Excluded by Exclusion (Part 3 of 3)

Excluded by Exclusion (Part 3 of 3) March 24, 2022

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(Read this series from the beginning at Part 1  and Part 2.)

 

exclusion

 

This all leads us to the central point, I believe, of this week’s reading. Jesus’ parable was originally aimed at those who excluded or marginalized others and then disparaged Jesus because of the people he embraced, affirmed, and included.

Within Christian faith communities today, many exclude and marginalize LGBTQ people of faith, and then label and exclude as dangerous allies who embrace, affirm and include them. I have firsthand experience with this.

I’m also reminded of patriarchal traditions that exclude women from certain ministerial roles or credentials and then label those who don’t exclude them as dangerous. White churches have practiced similar exclusion over matters of race and multiracial diversity, not only in their congregations, but in who is allowed and supported to take on certain leadership roles.

In our larger society, there are inclusions and exclusions, too. We at Renewed Heart Ministries have condemned Russia’s recent invasion of Ukraine and our hearts are with all being harmed by this action. We continue to maintain that the road to peace is not war, but distributive justice, safety and compassion, and we affirm Ukraine’s rights of self-determination and self-defense.

I also notice the disparity in the global support for Ukraine now compared to other humanitarian crises. Journalists have even compared Putin’s problems with Ukraine to the U.S’ historical treatment of other countries. I wondered if they realized what they’re admitting about imperialism, because that is a level of truth-telling I don’t think we in the U.S. are willing to embrace. News reporters have betrayed their own racism when speaking of this conflict and their surprise at the plight of Ukrainian refugees. They use rhetoric as “relatively civilized,” “relatively European,” “blue eyes,” “blonde hair,” “not a developing, third-world nation, but Europe,” “well-dressed people.”

We should care about our Ukrainian siblings and other people living in that country as part of our human family, but we shouldn’t care about them or base our involvement or help on whether we perceive them to be White or European. Refugees from other parts of the world deserve our care and concern just as much.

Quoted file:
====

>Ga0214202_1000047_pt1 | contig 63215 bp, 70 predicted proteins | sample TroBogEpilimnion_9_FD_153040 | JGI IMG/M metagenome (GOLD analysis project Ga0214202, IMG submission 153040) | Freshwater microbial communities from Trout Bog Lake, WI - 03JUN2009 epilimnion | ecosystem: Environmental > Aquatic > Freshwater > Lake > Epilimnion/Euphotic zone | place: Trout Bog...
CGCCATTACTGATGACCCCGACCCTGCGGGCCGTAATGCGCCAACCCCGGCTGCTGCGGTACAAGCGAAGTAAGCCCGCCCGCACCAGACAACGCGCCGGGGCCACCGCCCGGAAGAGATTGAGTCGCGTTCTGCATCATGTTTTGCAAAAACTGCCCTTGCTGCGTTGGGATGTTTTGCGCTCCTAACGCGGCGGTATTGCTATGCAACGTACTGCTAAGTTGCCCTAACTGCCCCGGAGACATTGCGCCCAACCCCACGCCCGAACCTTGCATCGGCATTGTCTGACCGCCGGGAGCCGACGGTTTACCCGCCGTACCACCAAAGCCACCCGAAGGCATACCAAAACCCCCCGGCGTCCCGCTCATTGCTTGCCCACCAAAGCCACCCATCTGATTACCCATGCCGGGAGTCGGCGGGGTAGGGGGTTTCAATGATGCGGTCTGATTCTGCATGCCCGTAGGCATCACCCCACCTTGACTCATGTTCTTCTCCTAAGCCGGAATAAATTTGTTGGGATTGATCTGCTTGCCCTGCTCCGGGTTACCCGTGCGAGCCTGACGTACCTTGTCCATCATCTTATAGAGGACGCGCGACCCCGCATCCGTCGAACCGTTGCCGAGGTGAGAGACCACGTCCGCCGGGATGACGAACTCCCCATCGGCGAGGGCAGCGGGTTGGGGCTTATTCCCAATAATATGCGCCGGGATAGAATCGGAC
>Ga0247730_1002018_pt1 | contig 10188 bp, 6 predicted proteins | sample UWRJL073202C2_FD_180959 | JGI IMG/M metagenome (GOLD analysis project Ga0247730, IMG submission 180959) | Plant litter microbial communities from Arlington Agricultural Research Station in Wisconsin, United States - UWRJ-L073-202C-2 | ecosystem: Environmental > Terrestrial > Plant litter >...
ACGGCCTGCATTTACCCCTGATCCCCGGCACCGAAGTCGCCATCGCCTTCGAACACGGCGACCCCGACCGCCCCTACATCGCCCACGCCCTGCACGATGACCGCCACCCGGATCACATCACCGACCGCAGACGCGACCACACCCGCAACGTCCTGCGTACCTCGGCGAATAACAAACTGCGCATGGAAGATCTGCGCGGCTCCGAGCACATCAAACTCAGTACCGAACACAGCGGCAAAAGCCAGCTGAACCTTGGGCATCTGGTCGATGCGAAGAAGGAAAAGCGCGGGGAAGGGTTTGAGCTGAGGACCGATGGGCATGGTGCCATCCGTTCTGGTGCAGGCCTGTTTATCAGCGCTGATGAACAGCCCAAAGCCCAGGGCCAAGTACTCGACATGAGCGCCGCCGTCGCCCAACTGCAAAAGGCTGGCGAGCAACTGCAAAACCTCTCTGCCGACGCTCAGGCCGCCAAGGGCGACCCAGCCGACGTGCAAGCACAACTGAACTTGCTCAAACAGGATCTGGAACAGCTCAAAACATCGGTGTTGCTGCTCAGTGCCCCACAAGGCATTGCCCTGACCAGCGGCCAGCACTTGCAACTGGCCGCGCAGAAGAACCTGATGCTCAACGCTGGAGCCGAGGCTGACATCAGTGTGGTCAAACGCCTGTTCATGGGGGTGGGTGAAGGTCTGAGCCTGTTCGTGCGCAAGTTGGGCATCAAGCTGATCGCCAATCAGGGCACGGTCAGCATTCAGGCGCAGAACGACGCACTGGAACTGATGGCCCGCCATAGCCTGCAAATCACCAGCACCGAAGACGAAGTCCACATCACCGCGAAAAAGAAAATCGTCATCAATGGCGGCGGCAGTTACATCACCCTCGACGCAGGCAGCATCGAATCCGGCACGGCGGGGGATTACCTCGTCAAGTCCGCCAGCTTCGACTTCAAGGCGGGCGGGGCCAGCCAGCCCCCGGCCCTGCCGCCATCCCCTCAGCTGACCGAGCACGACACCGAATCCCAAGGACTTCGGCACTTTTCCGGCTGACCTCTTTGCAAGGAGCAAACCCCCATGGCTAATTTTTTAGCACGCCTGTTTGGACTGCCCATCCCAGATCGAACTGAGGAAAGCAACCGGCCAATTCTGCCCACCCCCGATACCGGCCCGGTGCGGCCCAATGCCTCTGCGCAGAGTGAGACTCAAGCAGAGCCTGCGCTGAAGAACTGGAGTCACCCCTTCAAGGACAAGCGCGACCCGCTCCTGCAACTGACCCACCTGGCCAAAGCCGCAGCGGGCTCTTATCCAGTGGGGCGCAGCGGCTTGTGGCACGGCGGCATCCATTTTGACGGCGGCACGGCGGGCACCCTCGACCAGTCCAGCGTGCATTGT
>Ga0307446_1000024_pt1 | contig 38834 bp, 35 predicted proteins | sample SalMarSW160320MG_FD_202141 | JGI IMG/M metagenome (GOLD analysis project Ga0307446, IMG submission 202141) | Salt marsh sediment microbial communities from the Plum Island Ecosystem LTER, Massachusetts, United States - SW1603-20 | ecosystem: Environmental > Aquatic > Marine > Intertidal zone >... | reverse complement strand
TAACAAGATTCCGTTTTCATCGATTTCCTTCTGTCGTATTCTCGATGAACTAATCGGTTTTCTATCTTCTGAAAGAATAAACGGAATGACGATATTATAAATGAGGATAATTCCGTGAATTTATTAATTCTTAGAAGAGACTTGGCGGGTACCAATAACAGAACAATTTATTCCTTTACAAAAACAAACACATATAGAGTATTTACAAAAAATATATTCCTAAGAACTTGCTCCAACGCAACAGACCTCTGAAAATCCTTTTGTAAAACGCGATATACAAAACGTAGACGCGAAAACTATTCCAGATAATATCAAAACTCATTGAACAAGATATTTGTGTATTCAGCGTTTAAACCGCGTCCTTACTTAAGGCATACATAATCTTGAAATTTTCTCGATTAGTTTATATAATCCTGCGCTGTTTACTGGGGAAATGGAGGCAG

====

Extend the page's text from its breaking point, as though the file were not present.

The U.S. shows these patterns, too. Those who are working toward this country’s high ideals for an inclusive, multi-racial democracy or those working to transform society into a place of equity for women are characterized as dangerous. There are hundreds of legislative attacks against trans people and lesbian, gay, and bisexual people in states like Texas and Florida right now, including efforts to exclude children who belong to the LGBTQ community or have parents who do. Children this age are often asked by grandparents, aunts and uncles, and others, “Do you have a girlfriend/boyfriend yet?” Or their teachers ask them at school to “Share about your family.” But some of those children are being excluded now.

This week’s parable calls us to question whom we are excluding and the basis for our exclusion. And it’s calling us to question the practice of marginalizing and excluding others regardless of the basis.

Jesus’ story ends open-endedly. There is no conclusion. The elder brother who would exclude his younger brother is left alone by himself in the night, outside the party going on inside, not because he himself wasn’t welcome, but because he could not affirm the one being celebrated. And maybe that’s the point. As we are working toward a more inclusive, safe, compassionate, just society for everyone, if any are left out in the end, it won’t because they themselves aren’t welcome, but because they can’t accept other people.

As we consider our own practices of exclusion, this week’s story warns each of us that those we exclude may end up enjoying God’s party, while we, because of our exclusionary practices, may find ourselves outside the party, alone, in the night.

About Herb Montgomery
Herb Montgomery, director of Renewed Heart Ministries, is an author and adult religious re-educator helping Christians explore the intersection of their faith with love, compassion, action, and societal justice. You can read more about the author here.

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